In the late '90s, when Memphian Derrick King, aka Mr. Personalities, was taking on Jerry "The King" Lawler and other pro-wrestling legends on local TV, he never dreamed he'd end up working in a funeral home in rural Arkansas.
But that's what happened after King married into the Latham family of Osceola, Arkansas. The Lathams run Mid-Southern Championship Wrestling in the Northeast Arkansas town, and they also happen to run Wilson Funeral Home. The family, including King, are the stars of a new WGN reality show, Wrestling With Death, which offers a glimpse into the family of "morticians by day, wrestlers by night."
King still wrestles — in Osceola, Memphis, and Newbern, Tennessee — but now he spends most days greeting customers in the funeral home (and occasionally digging graves and embalming bodies). King took a few minutes to talk about his wrestling career and what this season of Wrestling With Death has in store.
— Bianca Phillips
- Derrick King
Flyer: How did you get involved in Memphis wrestling?
Derrick King: I started at the age of 16. I used to work at Piggly Wiggly in Memphis. One of the wrestlers came in who used to wrestle on Memphis TV. I recognized who he was and I asked him how to get into it. He had a school in Dixie, Arkansas. So I drove over there every Sunday morning and trained for three months. And the next thing you know, I'm a pro wrestler.
What was the most memorable moment in your wrestling career?
I grew up watching Memphis wrestling. And getting the opportunity to wrestle Jerry Lawler or being with Dave Brown or being promoted by Randy Hales of Power Pro Wrestling, that was a big deal. Those kinds of things don't happen to people overnight. My dream was to be a wrestler and to actually live out my dream and be [wrestling] on Channel 5, where I grew up watching it. Life could have been over the next week, and I could say, I got to do everything I wanted to do.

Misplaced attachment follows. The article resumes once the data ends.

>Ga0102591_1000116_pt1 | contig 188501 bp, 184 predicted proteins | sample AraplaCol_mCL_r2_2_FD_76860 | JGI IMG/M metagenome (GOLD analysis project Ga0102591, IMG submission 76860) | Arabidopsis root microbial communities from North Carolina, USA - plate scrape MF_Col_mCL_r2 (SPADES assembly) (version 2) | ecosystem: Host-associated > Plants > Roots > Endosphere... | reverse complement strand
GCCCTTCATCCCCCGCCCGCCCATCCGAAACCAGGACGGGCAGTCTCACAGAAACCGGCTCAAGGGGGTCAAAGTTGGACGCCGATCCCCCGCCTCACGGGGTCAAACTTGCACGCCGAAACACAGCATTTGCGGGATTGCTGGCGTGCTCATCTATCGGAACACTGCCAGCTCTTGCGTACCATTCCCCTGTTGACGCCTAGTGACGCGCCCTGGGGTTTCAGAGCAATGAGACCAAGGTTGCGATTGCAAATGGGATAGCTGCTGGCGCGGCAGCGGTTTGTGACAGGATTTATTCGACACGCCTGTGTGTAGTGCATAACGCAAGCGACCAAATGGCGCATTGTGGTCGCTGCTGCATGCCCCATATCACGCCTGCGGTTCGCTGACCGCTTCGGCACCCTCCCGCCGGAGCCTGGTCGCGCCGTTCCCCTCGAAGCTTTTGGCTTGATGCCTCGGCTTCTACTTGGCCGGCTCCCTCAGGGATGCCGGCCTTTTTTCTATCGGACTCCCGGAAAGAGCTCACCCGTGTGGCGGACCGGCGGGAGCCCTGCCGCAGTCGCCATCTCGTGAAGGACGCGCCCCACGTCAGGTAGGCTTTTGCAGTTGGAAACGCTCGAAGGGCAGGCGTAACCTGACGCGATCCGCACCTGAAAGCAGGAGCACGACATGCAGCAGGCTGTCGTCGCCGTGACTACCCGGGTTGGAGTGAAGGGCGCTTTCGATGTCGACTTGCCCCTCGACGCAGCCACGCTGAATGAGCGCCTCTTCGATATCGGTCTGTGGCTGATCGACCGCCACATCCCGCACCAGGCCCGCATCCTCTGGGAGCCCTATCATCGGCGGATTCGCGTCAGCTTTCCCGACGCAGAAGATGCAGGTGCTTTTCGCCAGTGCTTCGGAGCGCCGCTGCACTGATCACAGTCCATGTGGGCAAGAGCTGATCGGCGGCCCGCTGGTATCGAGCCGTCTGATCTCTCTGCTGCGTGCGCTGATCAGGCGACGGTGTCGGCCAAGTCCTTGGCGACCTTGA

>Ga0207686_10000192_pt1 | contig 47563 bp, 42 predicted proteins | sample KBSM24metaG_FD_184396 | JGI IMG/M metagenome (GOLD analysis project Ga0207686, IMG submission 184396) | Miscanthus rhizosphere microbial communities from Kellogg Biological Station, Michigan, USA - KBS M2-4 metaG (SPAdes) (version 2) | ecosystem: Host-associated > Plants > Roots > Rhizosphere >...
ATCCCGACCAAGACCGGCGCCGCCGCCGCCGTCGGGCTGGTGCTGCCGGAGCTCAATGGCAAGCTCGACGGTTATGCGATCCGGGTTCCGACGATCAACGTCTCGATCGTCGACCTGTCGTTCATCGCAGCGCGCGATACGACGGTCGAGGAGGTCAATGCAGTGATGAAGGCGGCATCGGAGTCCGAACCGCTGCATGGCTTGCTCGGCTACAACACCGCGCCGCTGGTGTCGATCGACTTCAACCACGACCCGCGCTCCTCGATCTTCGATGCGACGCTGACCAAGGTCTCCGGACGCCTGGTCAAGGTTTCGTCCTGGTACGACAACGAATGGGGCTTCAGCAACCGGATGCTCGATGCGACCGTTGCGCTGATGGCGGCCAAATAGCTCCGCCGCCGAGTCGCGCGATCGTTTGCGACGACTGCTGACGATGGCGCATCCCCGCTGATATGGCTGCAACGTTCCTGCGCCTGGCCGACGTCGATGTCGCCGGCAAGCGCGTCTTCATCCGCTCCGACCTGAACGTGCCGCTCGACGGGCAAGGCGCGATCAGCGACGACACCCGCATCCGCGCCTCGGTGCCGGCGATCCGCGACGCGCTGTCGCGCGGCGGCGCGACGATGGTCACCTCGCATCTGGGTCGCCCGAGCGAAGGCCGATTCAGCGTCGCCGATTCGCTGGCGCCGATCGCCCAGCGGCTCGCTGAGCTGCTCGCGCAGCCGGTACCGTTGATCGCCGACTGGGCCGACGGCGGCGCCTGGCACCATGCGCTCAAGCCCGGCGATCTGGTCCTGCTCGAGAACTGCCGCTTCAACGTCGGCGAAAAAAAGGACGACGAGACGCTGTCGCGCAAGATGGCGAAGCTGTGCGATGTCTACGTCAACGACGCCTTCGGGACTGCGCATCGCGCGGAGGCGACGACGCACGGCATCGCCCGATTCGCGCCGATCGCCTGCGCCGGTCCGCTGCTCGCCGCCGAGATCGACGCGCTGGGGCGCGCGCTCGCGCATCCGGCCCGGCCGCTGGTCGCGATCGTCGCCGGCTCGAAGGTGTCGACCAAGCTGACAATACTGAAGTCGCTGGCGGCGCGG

Why did you go by Mr. Personalities?
I used to dress up as different wrestlers, like Jeff Jarrett, Jerry Lawler, and Shawn Michael. I'd come out and imitate these guys and eventually have to wrestle them dressed like them.
When did you meet the Latham family, the funeral home owner/wrestling family on Wrestling With Death?
I wrestled for the Lathams in Osceola when I first started wrestling in 1995 or 1996. I met their daughter, Jamie, who is now my wife, and we had an on and off relationship for years. And four or five years ago, we started dating again. We got married a year ago in November.
Did you realize when you married into the family that you'd working for the family business?
No, absolutely not. I just thought I was going to be a wrestler forever. But when I got married, I realized that wrestling wasn't going to pay every bill for my wife's lifestyle. I had to do something, and working in the funeral home was flexible around my wrestling career. But once I was in, I was hooked. You end up doing all kinds of things you'd never thought you'd do.
On the first episode, you said that you don't like being dirty and you don't like death. Has this job helped you open up to things that make you uncomfortable?
It has opened my eyes to a lot of things. I would have never thought I'd be in a funeral home for as long as I've been in one. Of course, digging graves, that kind of hard work and manual labor was something I never did before. They put me to the test to break me into this family. I grew up a little bit.
Can you say anything about what's coming up on the show? I would say watch every episode because there's something crazy in every one. It's all real. Everything that happens to me, and I can only speak for myself, is for real. I know people watch reality TV and think that it's scripted. But this is real life happening.